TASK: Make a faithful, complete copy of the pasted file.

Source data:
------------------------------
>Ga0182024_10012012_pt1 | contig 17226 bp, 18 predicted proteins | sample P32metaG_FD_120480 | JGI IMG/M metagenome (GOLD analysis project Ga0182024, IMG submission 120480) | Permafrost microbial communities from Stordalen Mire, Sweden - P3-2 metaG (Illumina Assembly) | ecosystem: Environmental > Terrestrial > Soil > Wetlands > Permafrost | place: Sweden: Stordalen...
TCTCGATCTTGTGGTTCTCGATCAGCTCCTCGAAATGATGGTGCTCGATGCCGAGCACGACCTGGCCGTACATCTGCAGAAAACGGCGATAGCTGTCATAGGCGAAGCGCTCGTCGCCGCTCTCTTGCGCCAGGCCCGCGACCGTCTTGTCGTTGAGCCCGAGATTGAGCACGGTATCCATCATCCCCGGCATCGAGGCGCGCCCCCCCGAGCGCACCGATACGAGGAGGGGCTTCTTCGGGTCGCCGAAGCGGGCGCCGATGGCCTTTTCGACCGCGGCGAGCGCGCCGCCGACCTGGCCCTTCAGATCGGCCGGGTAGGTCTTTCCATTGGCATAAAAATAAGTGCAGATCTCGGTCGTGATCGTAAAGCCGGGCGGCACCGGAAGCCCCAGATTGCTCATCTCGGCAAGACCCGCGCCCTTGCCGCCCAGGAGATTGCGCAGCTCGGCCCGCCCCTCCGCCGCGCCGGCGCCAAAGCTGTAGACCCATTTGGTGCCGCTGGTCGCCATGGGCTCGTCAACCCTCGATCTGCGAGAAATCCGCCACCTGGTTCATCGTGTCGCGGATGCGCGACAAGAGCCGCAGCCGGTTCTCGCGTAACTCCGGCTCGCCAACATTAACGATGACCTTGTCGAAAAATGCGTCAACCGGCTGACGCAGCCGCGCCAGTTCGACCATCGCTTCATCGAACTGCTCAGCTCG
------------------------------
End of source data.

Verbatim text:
>Ga0182024_10012012_pt1 | contig 17226 bp, 18 predicted proteins | sample P32metaG_FD_120480 | JGI IMG/M metagenome (GOLD analysis project Ga0182024, IMG submission 120480) | Permafrost microbial communities from Stordalen Mire, Sweden - P3-2 metaG (Illumina Assembly) | ecosystem: Environmental > Terrestrial > Soil > Wetlands > Permafrost | place: Sweden: Stordalen...
TCTCGATCTTGTGGTTCTCGATCAGCTCCTCGAAATGATGGTGCTCGATGCCGAGCACGACCTGGCCGTACATCTGCAGAAAACGGCGATAGCTGTCATAGGCGAAGCGCTCGTCGCCGCTCTCTTGCGCCAGGCCCGCGACCGTCTTGTCGTTGAGCCCGAGATTGAGCACGGTATCCATCATCCCCGGCATCGAGGCGCGCCCCCCCGAGCGCACCGATACGAGGAGGGGCTTCTTCGGGTCGCCGAAGCGGGCGCCGATGGCCTTTTCGACCGCGGCGAGCGCGCCGCCGACCTGGCCCTTCAGATCGGCCGGGTAGGTCTTTCCATTGGCATAAAAATAAGTGCAGATCTCGGTCGTGATCGTAAAGCCGGGCGGCACCGGAAGCCCCAGATTGCTCATCTCGGCAAGACCCGCGCCCTTGCCGCCCAGGAGATTGCGCAGCTCGGCCCGCCCCTCCGCCGCGCCGGCGCCAAAGCTGTAGACCCATTTGGTGCCGCTGGTCGCCATGGGCTCGTCAACCCTCGATCTGCGAGAAATCCGCCACCTGGTTCATCGTGTCGCGGATGCGCGACAAGAGCCGCAGCCGGTTCTCGCGTAACTCCGGCTCGCCAACATTAACGATGACCTTGTCGAAAAATGCGTCAACCGGCTGACGCAGCCGCGCCAGTTCGACCATCGCTTCATCGAACTGCTCAGCTCG